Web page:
North negotiators must face loss of EU funds following Brexit, says Ahern


MacGill Summer School director Joe Mulholland (centre) relaxes with French Ambassador Stéphane Crouzat and former Taoiseach Bertie Ahern ahead of the opening of the festival in Glenties, Co Donegal. Photo: North West Newspix
MacGill Summer School director Joe Mulholland (centre) relaxes with French Ambassador Stéphane Crouzat and former Taoiseach Bertie Ahern ahead of the opening of the festival in Glenties, Co Donegal. Photo: North West Newspix

The Brexit fallout will leave a gaping hole in Northern Ireland’s economy which must be addressed in ongoing negotiations, Bertie Ahern has warned.

Mr Ahern, who was Taoiseach from 1997 until 2008 and played a key role in EU negotiations and the northern peace talks, gave a clear assessment of the ongoing problems facing the Brexit negotiations.

He stressed that the EU could not undo its founding principles – especially the borderless single market rules – in order to forge a compromise with one country that wants to leave.

Mr Ahern said the EU had backed the North’s peace process since the first IRA ceasefire in 1994.

Brussels provided €150m in special grants for the current funding period 2014-2020 and he hoped that this would continue, even after Brexit takes the North out of the EU from next March.

“There is no reason why the European Union cannot continue to support the peace process in Ireland within the changing new political architecture of the European Union,” Mr Ahern said, adding that support for that process also came from the US, Canada, Australia and New Zealand.



Hero: John Hume. Photo: PAHero: John Hume. Photo: PA

Hero: John Hume. Photo: PA

Mr Ahern pointed out that within eight months the North would lose its three MEPs and their influence in the EU law-making process. This also reflected a huge loss of EU funds to the North.

The North, said Mr Ahern, received huge sums from EU social and regional funds and the current 2014-2020 funding period will deliver a total of €2.6bn to its farmers.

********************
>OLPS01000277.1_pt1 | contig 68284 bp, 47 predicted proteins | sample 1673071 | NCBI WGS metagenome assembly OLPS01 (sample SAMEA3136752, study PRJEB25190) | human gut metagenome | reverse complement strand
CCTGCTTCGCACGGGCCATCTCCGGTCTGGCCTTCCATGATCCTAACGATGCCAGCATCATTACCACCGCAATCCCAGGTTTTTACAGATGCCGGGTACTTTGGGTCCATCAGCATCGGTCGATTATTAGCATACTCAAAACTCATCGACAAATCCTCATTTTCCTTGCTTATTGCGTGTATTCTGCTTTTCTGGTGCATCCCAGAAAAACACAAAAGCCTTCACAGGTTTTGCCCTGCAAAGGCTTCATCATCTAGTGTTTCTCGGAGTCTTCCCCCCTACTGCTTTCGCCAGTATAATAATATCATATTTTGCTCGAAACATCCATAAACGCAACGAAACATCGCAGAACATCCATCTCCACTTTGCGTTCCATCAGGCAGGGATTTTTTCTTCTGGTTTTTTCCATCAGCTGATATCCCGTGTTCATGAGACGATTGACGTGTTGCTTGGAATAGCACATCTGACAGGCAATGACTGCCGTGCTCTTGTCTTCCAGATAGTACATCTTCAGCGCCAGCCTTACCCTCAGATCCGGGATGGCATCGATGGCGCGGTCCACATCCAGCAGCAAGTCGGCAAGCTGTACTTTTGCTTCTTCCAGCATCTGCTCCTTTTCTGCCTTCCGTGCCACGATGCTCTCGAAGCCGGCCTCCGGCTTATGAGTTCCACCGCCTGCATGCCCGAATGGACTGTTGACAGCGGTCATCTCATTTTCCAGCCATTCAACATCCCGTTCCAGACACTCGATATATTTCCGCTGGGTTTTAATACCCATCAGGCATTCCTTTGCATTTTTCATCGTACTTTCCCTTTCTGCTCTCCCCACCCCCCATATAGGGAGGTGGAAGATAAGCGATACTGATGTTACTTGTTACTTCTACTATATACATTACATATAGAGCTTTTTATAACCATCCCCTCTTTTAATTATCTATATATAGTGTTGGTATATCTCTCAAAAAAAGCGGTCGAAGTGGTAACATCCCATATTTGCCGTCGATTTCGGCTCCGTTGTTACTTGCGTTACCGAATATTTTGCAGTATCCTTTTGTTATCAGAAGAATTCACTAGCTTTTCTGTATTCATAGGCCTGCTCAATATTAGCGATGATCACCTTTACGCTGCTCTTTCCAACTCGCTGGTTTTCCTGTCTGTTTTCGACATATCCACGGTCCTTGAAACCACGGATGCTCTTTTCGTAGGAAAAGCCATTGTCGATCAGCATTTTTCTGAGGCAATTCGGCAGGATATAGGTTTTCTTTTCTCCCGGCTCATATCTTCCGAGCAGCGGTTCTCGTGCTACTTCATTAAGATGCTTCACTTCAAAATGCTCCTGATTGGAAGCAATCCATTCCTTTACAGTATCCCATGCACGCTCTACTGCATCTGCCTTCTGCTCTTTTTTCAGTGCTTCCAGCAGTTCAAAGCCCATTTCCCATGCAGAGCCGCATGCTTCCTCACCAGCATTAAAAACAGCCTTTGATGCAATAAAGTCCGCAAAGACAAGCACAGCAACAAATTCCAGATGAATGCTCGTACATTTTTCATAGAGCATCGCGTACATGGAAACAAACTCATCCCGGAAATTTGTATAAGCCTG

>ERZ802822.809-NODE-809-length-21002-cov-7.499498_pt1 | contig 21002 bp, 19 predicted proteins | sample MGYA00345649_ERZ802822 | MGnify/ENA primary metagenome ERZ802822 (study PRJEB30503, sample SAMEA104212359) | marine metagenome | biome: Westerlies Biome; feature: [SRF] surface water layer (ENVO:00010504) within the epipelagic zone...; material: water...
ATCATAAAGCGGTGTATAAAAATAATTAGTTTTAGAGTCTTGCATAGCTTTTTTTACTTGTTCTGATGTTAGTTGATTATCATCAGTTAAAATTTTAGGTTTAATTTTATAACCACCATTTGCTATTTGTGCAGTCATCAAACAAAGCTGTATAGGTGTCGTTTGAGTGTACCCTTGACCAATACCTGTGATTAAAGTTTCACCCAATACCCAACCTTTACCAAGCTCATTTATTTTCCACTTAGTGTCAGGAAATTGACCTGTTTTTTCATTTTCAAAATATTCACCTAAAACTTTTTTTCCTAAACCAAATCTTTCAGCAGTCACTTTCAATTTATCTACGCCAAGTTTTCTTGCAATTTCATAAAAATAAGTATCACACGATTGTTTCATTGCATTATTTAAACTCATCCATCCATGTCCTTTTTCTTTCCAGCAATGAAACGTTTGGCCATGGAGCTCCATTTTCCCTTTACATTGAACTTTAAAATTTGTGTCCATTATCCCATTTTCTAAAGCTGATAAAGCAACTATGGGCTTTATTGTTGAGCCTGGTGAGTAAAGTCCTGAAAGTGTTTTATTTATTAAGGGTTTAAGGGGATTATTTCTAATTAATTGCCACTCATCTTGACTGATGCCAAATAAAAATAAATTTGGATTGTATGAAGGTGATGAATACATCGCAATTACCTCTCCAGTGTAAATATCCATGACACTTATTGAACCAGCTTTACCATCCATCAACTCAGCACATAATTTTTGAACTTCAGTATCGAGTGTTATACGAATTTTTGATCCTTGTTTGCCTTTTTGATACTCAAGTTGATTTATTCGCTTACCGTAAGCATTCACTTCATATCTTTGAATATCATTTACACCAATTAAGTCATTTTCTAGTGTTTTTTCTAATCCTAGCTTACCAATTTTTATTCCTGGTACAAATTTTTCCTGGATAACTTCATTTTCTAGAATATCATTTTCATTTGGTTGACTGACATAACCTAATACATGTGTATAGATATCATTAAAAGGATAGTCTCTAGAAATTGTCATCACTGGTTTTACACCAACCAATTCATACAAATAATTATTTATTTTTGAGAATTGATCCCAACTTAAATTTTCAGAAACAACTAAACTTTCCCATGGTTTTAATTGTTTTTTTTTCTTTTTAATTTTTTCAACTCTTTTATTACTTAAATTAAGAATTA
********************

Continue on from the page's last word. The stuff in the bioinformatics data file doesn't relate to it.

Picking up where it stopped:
A total of 87pc of farm income in Northern Ireland came from Brussels farm payments.

Mr Ahern said that other important issues – notably the need to avoid a hard Border – crowded out a debate on this loss of EU funds for the North.

“How much money will the British government allocate post-2020 to substitute EU- financed programmes that operate in Northern Ireland at this time? This is a very serious issue indeed and all contracting parties need to sit down and assess it,” he said.

Mr Ahern said that the timeframe for an EU-UK Brexit deal was now very tight as agreement must be reached by October. He welcomed Britain’s support for a “frictionless Border” in Ireland and saluted support from key EU figures for Ireland’s cause. However, he also warned of difficulties.

“The integrity of the internal market is not premised on countries seeking to participate in some elements of the internal market and not in others,” Mr Ahern said.

Delivering a lecture to honour John Hume at the MacGill summer school in Donegal, Mr Ahern hailed the SDLP founder as the key person who helped deliver peace in the North via the Good Friday Agreement.

“John Hume, in my view, is the real hero of the peace process,” he said.

Irish Independent

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